Rand Paul’s worthwhile filibuster

It focused much-needed attention on the U.S.’s drone assassination program

Sen. Rand Paul’s old-fashioned, 13-hour filibuster last week drew attention to the United States’ use of drones to assassinate suspected terrorists around the world. As Glenn Greenwald writes, “For the first time since the 9/11 attack, even lowly cable news shows were forced … to extensively discuss the government’s extremist theories of power and to debate the need for checks and limits.”

Polls show most Americans support the use of drones to kill terrorists, but that’s in part because most are unaware that far more innocent civilians, including children, are killed than terrorists.

As some analysts have noted, the program reflects an “empathy gap” whereby innocent people in Pakistan or Yemen are less worthy of living than those elsewhere. Imagine the outrage were the U.S. to target terrorists in London or Berlin, with the resulting “collateral damage.”

The drone assassination program is also deeply troubling because the criteria for targeting suspected terrorists are uncomfortably broad. Mere association with suspected terrorists, or being a man of a certain age in a certain village, is enough to generate a death sentence.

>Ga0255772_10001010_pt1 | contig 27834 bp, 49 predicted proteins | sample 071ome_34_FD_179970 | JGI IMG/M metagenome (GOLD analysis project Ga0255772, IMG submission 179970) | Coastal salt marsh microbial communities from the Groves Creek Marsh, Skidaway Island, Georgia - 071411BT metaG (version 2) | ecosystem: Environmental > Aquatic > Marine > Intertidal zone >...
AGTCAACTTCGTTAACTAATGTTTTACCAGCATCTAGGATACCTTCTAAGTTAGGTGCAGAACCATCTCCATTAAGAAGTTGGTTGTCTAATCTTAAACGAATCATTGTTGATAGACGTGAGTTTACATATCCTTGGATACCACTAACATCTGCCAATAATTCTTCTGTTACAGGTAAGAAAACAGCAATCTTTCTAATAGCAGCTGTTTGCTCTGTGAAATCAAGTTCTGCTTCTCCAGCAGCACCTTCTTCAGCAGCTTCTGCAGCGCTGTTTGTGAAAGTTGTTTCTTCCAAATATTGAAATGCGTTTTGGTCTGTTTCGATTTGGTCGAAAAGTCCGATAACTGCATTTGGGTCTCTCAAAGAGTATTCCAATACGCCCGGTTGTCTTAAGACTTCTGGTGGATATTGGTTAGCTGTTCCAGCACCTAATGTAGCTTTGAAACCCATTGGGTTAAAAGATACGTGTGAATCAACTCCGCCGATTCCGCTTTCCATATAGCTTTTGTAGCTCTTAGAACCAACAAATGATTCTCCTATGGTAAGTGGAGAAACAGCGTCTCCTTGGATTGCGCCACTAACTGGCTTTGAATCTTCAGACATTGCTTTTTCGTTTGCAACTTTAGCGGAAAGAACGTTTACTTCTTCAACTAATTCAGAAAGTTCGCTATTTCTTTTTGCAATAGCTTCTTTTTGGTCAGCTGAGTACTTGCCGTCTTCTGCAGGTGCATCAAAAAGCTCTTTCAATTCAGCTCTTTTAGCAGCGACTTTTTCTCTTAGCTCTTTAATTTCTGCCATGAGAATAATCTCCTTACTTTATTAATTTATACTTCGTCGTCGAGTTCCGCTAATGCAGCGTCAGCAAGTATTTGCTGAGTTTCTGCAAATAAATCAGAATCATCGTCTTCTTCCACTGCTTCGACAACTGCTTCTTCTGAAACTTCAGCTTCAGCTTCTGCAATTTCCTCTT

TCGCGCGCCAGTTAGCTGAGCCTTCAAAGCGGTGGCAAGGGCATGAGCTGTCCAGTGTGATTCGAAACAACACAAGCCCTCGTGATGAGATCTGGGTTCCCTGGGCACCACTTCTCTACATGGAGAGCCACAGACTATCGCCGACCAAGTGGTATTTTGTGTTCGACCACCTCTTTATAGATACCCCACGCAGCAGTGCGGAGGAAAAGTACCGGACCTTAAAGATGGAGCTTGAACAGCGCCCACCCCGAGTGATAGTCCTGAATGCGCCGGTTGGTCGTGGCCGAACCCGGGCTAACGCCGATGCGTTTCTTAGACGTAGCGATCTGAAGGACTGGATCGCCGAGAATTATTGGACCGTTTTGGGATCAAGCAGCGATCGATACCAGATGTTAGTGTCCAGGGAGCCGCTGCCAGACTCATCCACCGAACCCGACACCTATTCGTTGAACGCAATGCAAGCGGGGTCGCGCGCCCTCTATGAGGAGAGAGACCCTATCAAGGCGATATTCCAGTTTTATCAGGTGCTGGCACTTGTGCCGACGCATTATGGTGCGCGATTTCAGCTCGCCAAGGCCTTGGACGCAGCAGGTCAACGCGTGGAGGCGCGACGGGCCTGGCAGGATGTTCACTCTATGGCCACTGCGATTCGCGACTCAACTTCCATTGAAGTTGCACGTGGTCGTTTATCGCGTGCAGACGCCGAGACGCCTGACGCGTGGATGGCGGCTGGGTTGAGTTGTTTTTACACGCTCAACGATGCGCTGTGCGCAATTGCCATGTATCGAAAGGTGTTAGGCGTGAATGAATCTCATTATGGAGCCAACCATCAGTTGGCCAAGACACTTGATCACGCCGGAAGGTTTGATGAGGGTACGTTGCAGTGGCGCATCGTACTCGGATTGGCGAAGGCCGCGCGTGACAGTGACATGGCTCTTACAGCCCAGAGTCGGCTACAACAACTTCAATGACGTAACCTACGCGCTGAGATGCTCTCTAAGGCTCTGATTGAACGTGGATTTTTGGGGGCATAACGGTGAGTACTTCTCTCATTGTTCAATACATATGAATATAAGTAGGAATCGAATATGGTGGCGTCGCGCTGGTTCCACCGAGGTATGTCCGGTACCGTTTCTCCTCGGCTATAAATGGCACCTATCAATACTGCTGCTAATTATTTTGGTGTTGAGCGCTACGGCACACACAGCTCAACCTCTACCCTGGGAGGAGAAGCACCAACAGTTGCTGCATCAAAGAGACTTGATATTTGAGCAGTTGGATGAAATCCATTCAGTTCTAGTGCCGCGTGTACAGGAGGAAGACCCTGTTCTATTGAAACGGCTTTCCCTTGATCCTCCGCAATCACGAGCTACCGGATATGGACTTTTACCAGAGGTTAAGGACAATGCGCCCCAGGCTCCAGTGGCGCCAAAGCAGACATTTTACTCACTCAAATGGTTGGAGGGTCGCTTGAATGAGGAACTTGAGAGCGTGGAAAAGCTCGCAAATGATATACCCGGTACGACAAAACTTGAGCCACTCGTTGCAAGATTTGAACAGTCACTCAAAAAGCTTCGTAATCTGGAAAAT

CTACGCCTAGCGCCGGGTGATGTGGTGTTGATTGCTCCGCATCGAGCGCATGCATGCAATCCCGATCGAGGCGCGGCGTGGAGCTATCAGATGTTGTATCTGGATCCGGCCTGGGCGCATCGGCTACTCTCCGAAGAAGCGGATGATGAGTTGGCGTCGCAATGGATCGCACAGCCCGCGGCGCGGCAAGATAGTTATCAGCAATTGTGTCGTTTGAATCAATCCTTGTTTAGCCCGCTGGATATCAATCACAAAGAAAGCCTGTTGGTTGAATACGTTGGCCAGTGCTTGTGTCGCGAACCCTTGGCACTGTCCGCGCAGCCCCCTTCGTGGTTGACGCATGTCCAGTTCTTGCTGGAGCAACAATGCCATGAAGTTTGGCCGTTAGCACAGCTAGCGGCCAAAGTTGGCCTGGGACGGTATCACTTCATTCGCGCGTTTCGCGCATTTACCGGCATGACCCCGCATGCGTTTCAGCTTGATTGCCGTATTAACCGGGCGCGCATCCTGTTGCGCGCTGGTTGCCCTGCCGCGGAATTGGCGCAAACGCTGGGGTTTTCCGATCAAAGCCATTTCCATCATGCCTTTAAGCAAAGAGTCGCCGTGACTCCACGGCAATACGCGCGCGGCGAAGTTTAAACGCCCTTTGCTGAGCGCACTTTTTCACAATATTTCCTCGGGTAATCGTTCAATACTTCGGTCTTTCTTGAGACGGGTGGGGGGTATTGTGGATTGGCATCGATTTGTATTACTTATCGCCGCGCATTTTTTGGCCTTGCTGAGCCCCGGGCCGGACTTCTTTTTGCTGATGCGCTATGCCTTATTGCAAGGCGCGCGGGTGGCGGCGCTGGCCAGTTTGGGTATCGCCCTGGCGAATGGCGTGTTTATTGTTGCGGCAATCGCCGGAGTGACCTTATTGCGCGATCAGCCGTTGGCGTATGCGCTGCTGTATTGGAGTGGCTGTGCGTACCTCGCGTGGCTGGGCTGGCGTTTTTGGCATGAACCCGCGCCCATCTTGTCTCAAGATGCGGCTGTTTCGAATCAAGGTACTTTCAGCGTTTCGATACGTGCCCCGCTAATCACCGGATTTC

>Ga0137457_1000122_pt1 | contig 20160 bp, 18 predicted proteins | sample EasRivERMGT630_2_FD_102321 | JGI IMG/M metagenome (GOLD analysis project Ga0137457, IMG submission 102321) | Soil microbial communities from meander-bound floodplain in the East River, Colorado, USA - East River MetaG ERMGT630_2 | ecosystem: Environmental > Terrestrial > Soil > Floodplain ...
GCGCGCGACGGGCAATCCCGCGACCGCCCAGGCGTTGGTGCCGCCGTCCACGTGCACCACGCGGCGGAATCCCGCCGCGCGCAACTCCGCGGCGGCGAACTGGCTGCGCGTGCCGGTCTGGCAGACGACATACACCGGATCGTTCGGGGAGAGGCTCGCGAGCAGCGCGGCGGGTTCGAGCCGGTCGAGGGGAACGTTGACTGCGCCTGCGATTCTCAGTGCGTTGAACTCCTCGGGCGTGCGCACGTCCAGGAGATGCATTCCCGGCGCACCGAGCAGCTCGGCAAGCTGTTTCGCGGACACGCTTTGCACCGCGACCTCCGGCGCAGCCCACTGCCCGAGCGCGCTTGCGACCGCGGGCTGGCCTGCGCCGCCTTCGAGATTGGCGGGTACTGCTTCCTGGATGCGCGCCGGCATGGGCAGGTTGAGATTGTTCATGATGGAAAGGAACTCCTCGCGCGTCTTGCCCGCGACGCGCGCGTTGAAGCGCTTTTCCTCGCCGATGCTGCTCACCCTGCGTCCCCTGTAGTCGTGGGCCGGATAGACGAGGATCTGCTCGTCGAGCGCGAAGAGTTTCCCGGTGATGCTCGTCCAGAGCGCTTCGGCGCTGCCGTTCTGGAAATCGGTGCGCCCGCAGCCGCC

Then there’s the tricky matter of targeting people who happen to be U.S. citizens, as was the case with Anwar al-Awlaki. The Obama administration has been forced to twist itself into legalistic knots to justify taking the life of an American without due process.

Some people have pooh-poohed Sen. Paul’s biggest concern, which was that the administration might someday use drones to kill Americans on American soil. That would never happen, they say. But in fact the president has the power to label anyone anywhere, even an American on U.S. soil, an “enemy combatant” and do anything he wants to that person.

This represents an unprecedented expansion of executive power that every American should be concerned about. Sen. Paul did us all a service by calling attention to it.